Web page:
Zuma offers olive branch to embattled S.African youth leader
South African President Jacob Zuma offered an olive branch Tuesday to his party's embattled youth leader Julius Malema, who risks expulsion from the ruling ANC this week.
Malema, whose singing of an apartheid anthem called "shoot the white farmer" was deemed hate speech by a civil court on Monday, has roiled the ruling party with his calls to nationalise mines and expropriate white-owned farms.
He and five other top officials of the African National Congress' youth wing have been hauled before party disciplinary hearings, accused of sowing divisions in the party and bringing it into disrepute.
The hearings opened two weeks ago with an explosion of violence, as thousands of angry supporters threw rocks at journalists and police and burned pictures of Zuma.
But in his first comments since the disciplinary hearings began, Zuma struck a conciliatory tone, calling Malema a "very good" young man and a good communicator.
Zuma said the youth leader's need to be in the spotlight puts him "on the border of saying things that are radical and problematic", but denied the party was trying to silence him.
"No, I don't think that should be the objective. I think the objective is how do you help Malema? Because Malema has a lot of elements that are good in him," Zuma told The Star newspaper.
The interview was published as disciplinary hearings resumed Tuesday for Malema's five deputies.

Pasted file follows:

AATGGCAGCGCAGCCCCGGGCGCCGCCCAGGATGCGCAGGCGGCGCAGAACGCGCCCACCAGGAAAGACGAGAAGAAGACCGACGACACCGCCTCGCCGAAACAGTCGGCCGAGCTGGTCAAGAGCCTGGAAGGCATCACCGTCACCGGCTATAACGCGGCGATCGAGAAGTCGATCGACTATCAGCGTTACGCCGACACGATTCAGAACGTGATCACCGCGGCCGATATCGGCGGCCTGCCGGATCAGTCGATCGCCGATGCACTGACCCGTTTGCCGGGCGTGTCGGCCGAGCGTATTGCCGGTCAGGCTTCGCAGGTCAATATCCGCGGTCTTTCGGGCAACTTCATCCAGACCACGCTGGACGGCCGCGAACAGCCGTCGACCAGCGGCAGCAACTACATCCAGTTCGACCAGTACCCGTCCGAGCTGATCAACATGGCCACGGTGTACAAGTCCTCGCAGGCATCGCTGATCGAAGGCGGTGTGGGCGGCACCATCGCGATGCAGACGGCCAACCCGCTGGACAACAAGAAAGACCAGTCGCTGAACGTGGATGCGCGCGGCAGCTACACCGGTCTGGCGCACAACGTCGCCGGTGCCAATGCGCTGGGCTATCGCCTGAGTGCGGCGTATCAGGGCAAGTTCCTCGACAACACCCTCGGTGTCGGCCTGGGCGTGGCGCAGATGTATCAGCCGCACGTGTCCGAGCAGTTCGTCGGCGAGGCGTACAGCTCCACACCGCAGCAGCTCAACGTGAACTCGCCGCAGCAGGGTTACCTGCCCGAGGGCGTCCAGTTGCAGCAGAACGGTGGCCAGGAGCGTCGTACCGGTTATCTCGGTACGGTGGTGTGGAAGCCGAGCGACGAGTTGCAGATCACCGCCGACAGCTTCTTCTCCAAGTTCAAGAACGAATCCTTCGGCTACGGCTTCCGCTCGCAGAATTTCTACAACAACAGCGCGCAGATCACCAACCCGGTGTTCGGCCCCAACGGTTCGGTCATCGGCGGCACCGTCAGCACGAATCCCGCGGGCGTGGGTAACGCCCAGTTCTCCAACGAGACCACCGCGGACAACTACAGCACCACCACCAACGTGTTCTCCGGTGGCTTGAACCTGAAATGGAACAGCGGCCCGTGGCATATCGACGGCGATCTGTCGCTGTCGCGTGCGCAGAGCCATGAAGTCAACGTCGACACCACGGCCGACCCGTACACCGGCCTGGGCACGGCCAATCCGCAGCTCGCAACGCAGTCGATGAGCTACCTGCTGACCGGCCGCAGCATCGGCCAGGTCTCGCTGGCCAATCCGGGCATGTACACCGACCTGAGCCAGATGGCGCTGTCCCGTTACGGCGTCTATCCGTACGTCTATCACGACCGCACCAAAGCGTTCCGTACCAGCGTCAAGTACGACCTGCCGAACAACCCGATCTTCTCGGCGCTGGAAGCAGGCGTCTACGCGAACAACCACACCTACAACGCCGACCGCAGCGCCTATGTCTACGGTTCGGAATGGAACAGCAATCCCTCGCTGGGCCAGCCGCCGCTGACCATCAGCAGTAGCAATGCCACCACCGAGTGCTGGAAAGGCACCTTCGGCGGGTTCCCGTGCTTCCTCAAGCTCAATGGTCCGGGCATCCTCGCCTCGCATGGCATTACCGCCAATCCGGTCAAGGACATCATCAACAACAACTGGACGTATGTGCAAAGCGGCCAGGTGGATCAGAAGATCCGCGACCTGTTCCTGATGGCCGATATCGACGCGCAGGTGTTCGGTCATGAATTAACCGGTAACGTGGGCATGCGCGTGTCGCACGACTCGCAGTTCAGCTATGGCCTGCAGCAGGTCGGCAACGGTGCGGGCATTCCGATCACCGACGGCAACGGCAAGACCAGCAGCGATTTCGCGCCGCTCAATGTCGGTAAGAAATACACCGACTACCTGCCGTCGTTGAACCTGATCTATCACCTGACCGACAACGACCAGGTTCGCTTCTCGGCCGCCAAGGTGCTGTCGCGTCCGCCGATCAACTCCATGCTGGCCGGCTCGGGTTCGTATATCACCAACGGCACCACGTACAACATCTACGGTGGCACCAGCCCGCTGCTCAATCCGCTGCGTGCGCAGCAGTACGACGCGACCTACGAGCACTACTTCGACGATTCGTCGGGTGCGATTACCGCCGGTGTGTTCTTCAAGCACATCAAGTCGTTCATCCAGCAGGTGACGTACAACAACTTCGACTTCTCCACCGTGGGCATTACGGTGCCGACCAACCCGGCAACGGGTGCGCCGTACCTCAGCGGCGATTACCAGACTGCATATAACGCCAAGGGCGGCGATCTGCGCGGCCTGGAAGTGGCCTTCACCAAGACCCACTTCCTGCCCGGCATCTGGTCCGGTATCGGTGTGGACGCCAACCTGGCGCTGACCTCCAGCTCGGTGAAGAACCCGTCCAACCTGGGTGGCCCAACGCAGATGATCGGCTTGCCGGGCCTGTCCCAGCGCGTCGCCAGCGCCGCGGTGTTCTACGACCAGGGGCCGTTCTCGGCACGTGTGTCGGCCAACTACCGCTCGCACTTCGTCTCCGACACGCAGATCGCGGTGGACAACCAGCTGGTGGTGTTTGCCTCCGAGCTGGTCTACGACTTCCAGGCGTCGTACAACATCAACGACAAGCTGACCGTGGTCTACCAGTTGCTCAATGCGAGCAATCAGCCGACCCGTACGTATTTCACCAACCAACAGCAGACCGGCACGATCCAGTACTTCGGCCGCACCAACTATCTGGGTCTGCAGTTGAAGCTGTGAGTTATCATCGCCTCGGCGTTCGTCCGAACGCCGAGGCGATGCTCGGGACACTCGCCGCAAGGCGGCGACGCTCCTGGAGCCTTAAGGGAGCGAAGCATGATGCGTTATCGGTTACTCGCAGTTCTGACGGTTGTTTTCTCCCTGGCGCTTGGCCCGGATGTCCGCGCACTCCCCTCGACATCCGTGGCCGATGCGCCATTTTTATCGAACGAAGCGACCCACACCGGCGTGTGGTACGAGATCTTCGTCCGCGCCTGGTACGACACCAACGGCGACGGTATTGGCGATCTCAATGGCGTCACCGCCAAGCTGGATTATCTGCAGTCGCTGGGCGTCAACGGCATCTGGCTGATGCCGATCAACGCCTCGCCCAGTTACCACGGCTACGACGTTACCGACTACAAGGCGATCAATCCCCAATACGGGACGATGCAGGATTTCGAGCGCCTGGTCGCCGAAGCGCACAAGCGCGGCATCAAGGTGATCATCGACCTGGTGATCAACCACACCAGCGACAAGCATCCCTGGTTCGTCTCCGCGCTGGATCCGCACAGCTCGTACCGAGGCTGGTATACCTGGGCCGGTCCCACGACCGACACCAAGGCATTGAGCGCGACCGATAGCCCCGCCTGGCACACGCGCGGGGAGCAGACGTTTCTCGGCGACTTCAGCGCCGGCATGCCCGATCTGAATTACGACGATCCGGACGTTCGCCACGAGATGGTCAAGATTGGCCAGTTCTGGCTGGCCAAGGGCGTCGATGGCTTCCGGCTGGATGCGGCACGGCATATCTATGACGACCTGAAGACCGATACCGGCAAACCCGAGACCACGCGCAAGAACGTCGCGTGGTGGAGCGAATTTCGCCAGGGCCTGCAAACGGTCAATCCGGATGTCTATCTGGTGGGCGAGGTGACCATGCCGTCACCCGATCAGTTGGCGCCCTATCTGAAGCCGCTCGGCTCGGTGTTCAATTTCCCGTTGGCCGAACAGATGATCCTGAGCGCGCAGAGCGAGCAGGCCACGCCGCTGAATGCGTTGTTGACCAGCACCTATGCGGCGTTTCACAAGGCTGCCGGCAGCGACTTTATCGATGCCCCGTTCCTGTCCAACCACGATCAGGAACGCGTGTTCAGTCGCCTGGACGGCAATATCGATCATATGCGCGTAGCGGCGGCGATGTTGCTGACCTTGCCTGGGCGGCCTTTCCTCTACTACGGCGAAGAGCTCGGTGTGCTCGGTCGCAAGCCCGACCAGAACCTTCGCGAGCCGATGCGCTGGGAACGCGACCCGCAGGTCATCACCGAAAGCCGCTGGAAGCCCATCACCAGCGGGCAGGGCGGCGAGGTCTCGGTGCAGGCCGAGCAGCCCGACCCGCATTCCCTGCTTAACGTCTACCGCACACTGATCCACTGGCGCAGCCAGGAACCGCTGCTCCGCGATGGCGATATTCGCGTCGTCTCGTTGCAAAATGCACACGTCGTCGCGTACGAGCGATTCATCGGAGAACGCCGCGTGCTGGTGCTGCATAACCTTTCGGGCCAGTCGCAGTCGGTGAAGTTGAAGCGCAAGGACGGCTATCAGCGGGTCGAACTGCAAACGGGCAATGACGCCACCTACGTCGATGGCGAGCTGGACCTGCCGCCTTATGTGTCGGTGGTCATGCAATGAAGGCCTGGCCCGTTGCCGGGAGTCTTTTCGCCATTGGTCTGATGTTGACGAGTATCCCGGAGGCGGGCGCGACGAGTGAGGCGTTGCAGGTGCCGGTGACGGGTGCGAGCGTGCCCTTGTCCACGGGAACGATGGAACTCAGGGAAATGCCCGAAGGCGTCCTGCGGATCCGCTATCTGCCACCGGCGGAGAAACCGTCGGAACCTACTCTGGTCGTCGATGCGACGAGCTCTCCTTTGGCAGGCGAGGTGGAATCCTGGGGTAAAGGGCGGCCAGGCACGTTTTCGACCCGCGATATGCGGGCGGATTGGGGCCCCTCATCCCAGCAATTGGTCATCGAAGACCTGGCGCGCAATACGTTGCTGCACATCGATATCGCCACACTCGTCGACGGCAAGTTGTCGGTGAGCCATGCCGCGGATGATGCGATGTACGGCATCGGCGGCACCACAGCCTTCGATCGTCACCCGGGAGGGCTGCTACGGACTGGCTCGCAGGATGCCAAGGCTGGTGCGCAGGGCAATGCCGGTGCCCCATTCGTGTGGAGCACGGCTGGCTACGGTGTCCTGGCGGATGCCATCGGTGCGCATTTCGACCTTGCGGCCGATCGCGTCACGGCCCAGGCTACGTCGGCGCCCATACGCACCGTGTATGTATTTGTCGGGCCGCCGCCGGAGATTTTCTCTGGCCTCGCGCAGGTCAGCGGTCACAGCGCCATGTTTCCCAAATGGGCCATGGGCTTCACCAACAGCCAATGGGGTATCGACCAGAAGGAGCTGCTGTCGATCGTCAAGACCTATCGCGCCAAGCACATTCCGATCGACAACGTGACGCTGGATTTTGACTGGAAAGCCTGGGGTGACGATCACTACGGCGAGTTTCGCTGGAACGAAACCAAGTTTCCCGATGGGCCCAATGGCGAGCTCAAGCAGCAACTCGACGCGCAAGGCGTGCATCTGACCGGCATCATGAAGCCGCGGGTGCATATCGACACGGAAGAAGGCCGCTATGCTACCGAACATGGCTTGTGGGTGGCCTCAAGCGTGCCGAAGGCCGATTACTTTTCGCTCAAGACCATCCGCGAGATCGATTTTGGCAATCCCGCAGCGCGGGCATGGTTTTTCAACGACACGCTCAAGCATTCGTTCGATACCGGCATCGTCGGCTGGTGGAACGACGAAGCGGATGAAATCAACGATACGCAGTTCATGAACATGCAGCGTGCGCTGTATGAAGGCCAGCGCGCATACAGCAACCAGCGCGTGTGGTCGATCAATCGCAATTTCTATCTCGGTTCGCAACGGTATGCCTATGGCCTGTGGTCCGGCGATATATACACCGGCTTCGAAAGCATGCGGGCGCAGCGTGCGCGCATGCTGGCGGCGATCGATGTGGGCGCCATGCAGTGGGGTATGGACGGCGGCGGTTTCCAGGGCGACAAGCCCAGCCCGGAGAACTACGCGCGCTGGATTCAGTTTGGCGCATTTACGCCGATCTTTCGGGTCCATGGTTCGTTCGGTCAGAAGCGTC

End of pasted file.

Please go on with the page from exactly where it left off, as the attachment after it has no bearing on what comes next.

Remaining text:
The unrest last month prompted the ANC to move the hearings from party headquarters in downtown Johannesburg to a recreation centre on the southern outskirts of the city.
Police were tightly controlling access to the area, with journalists kept several hundred metres (yards) away. Officers were stopping and searching public transport vehicles that tried to enter the area.
Malema arrived at the venue just after 9:00 am (0700 GMT), but the ANC said the disciplinary committee would deal with his deputies Tuesday and would only resume Malema's case Thursday.
An ANC spokesman said the process, which has captured national attention despite the tight lid the ruling party has kept on the proceedings, was expected to wrap up Saturday.
"It will last for the whole day (Tuesday). It will adjourn tomorrow (Wednesday) and reconvene on Thursday until Saturday," Keith Khoza told AFP.
With his racially charged rhetoric and calls to redistribute wealth to impoverished blacks, Malema has shown a talent for grabbing the spotlight since becoming president of the Youth League in 2008.
On Tuesday he was found guilty of hate speech for his public singing of an anti-apartheid struggle song whose Zulu chorus, "dubula ibhunu", roughly translates as "shoot the white farmer."
A civil court judge banned further singing of the song and ordered Malema to pay a portion of the costs for the case. Khoza said the ANC will likely appeal the ruling.
Malema's radical rhetoric and high profile have also put him at odds with Zuma.
The president rose to power with Malema's backing, but has since lost the support of the Youth League, which is frustrated over his failure to embrace Malema's economic policy proposals.
Losing the Youth League's backing could hurt Zuma's effort to seek a second term at a party meeting next year that will choose a presidential candidate who is all but certain to become South Africa's next leader.
© 2011 AFP